Several major companies, including McDonald's, Mazda and Microsoft, were sued for “history sniffing” for acting in concert with Interclick, a behavioral advertising network. The putative class action suit, filed in New York federal court, claims that the practice violated the plaintiff’s privacy by mining her Web surfing history for marketing purposes.
Plaintiff Sonal Bose filed suit alleging that Interclick and the four companies violated the Computer Fraud and Abuse Act, Electronic Communications Privacy Act, and New York state law by monitoring her Web browsing without her knowledge. She claimed that Interclick used Flash cookies to store tracking data on consumers’ computers as a substitute and back-up for browser cookies when consumers set their browser controls to block third-party cookies. This “surreptitious” and “deceptive” method of history sniffing was unknown to the plaintiff, according to her complaint.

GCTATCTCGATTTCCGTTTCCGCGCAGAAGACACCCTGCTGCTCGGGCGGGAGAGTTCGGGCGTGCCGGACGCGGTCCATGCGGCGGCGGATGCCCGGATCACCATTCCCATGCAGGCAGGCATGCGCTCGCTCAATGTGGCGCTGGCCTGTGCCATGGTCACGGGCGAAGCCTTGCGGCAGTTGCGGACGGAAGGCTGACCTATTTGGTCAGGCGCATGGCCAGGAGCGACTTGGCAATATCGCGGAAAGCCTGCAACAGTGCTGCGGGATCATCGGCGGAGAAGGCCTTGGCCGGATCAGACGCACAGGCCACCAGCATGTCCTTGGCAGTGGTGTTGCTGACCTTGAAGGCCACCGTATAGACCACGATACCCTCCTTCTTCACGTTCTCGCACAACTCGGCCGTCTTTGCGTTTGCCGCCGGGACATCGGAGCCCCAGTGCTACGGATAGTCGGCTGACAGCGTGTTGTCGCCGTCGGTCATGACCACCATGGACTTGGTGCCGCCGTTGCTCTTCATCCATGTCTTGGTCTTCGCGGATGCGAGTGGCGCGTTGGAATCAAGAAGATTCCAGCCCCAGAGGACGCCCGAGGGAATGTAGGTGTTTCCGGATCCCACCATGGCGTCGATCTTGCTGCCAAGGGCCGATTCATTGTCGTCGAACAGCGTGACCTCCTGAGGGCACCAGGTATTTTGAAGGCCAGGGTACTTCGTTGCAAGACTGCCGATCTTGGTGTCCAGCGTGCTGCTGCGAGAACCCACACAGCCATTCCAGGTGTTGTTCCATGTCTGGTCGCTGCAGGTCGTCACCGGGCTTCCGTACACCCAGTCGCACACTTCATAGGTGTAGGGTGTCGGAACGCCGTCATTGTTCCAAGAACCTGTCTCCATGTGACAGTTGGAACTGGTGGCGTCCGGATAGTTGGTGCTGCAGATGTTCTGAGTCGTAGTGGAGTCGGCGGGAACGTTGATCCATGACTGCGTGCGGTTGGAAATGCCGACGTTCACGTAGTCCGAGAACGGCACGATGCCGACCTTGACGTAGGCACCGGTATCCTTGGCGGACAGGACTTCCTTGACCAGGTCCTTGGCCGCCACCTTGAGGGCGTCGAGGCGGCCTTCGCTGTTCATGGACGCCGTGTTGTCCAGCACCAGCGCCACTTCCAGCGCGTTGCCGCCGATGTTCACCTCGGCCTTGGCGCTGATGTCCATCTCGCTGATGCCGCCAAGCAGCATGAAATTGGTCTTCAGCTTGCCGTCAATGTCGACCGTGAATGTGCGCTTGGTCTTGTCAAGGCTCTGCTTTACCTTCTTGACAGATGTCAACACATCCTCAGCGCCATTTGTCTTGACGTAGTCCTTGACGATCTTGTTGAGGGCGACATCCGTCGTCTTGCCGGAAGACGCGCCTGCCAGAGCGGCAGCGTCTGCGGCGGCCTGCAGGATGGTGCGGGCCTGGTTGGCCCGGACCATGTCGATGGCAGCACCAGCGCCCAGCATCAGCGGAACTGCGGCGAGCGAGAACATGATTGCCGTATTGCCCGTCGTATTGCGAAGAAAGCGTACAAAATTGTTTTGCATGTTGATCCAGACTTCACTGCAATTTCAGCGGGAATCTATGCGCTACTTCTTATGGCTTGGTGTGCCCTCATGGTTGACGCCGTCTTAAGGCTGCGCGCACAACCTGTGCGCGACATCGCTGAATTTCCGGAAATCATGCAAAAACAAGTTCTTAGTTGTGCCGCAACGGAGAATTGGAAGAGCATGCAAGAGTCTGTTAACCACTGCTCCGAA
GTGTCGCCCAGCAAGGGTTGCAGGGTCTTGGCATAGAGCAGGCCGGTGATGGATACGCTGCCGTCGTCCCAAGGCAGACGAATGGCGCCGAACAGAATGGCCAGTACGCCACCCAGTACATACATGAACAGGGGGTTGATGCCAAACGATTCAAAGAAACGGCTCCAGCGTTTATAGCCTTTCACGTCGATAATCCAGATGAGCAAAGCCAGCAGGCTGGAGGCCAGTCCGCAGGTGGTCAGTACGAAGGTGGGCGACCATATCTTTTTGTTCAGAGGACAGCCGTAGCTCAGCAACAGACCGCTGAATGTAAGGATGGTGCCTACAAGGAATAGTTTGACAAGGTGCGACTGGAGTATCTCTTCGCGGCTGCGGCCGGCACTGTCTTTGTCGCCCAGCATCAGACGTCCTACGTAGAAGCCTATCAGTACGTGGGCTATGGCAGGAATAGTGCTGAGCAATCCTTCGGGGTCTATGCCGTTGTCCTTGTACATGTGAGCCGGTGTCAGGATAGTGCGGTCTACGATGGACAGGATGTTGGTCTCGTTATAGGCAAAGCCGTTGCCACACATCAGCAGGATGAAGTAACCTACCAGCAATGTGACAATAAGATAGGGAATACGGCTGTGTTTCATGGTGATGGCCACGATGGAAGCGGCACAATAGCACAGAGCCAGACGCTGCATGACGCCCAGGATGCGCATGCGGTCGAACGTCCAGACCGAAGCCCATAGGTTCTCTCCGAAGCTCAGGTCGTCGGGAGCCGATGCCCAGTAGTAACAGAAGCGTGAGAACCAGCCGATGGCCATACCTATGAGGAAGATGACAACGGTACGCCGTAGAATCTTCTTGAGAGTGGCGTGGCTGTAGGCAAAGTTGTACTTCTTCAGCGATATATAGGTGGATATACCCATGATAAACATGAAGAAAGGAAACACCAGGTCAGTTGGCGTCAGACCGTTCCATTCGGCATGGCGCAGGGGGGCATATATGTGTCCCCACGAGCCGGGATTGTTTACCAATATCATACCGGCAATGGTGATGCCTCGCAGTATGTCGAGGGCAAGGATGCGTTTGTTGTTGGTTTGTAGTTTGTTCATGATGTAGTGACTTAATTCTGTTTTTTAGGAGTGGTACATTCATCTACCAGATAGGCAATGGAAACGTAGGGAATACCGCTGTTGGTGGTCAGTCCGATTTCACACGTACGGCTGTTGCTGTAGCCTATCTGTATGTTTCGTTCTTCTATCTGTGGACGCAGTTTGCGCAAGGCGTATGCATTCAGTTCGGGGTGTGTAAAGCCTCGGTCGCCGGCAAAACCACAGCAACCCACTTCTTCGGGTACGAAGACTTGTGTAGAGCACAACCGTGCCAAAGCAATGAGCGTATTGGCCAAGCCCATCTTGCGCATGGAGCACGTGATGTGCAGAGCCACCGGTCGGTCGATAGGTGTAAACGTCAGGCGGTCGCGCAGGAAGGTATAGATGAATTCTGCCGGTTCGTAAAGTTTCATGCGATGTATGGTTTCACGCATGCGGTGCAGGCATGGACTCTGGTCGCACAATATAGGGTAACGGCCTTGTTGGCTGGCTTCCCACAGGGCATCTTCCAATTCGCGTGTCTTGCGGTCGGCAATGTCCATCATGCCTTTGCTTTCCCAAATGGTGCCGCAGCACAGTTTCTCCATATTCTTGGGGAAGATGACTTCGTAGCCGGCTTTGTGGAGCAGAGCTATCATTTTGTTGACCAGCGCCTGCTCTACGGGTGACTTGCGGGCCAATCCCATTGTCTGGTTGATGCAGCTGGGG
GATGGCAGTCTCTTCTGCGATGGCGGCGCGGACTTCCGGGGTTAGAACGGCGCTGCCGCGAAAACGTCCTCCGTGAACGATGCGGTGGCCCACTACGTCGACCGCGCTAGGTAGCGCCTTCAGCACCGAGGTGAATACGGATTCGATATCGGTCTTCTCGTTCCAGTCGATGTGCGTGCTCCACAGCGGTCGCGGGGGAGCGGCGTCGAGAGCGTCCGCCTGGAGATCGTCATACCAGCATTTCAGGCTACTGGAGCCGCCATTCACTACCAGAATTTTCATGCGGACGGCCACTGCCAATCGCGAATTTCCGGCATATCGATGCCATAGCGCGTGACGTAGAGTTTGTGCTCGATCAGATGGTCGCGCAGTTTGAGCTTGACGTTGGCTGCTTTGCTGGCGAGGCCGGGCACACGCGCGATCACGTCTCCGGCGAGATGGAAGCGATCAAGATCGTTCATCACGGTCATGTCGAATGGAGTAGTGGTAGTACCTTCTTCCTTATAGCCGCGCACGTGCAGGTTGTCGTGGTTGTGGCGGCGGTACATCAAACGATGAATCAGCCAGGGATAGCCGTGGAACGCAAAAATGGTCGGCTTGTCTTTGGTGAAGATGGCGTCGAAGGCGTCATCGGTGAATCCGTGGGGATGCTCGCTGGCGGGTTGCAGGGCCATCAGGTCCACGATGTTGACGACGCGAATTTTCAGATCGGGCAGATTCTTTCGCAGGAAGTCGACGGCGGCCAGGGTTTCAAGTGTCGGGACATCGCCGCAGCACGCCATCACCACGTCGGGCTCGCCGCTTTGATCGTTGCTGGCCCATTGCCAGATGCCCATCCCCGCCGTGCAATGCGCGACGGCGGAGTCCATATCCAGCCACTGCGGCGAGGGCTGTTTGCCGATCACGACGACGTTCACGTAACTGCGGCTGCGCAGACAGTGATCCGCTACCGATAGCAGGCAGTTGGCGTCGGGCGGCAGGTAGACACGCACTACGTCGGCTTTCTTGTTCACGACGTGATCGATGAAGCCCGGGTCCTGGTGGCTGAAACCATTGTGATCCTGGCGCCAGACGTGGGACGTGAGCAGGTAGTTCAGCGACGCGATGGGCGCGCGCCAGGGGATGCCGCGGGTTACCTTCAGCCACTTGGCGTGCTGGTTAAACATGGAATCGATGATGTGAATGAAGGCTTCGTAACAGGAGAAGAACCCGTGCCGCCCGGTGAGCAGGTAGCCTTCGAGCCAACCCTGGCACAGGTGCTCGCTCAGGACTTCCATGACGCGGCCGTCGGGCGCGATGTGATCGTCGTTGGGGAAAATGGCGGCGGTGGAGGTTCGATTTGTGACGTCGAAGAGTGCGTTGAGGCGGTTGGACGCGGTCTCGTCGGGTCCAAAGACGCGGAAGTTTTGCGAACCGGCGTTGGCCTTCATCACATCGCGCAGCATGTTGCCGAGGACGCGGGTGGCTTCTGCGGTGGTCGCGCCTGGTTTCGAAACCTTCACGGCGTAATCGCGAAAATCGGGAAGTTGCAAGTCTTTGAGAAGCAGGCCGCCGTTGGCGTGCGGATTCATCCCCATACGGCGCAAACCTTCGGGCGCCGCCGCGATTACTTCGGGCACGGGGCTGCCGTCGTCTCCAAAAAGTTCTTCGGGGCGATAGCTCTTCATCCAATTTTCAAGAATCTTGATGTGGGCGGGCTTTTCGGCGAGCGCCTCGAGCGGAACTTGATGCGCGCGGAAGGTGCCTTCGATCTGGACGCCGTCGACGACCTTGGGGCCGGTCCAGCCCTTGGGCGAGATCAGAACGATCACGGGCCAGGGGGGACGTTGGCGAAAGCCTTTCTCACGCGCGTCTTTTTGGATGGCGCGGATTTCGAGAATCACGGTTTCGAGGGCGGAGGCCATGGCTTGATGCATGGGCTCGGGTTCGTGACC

After first filing suit against Interclick, the plaintiff then sued the companies, which she claimed engaged Interclick for various advertising campaigns like McDonald’s online, a World Cup-themed game with prize chances, and Microsoft’s ad campaign to promote its new Windows Smartphone.
The defendants worked together in “planning, executing, and monitoring the success” of the ad campaigns, according to the complaint, and they “intentionally procured Interclick to engage in browser history sniffing, profiling, and deanonymization activities.”
To read the complaint in Bose v. Interclick, Inc., click here.
To read the complaint in Bose v. McDonald’s Corp., click here.
Why it matters: Advertisers should take note, as the potential class action is the first “history sniffing” suit filed against a marketer. Other suits have previously been filed against ad-serving companies; in 2010, Quantcast, a media measurement service, and Clearspring, an ad network, settled a consumer class action that alleged the company violated the plaintiffs’ privacy by using Flash cookies for tracking, paying $2.4 million.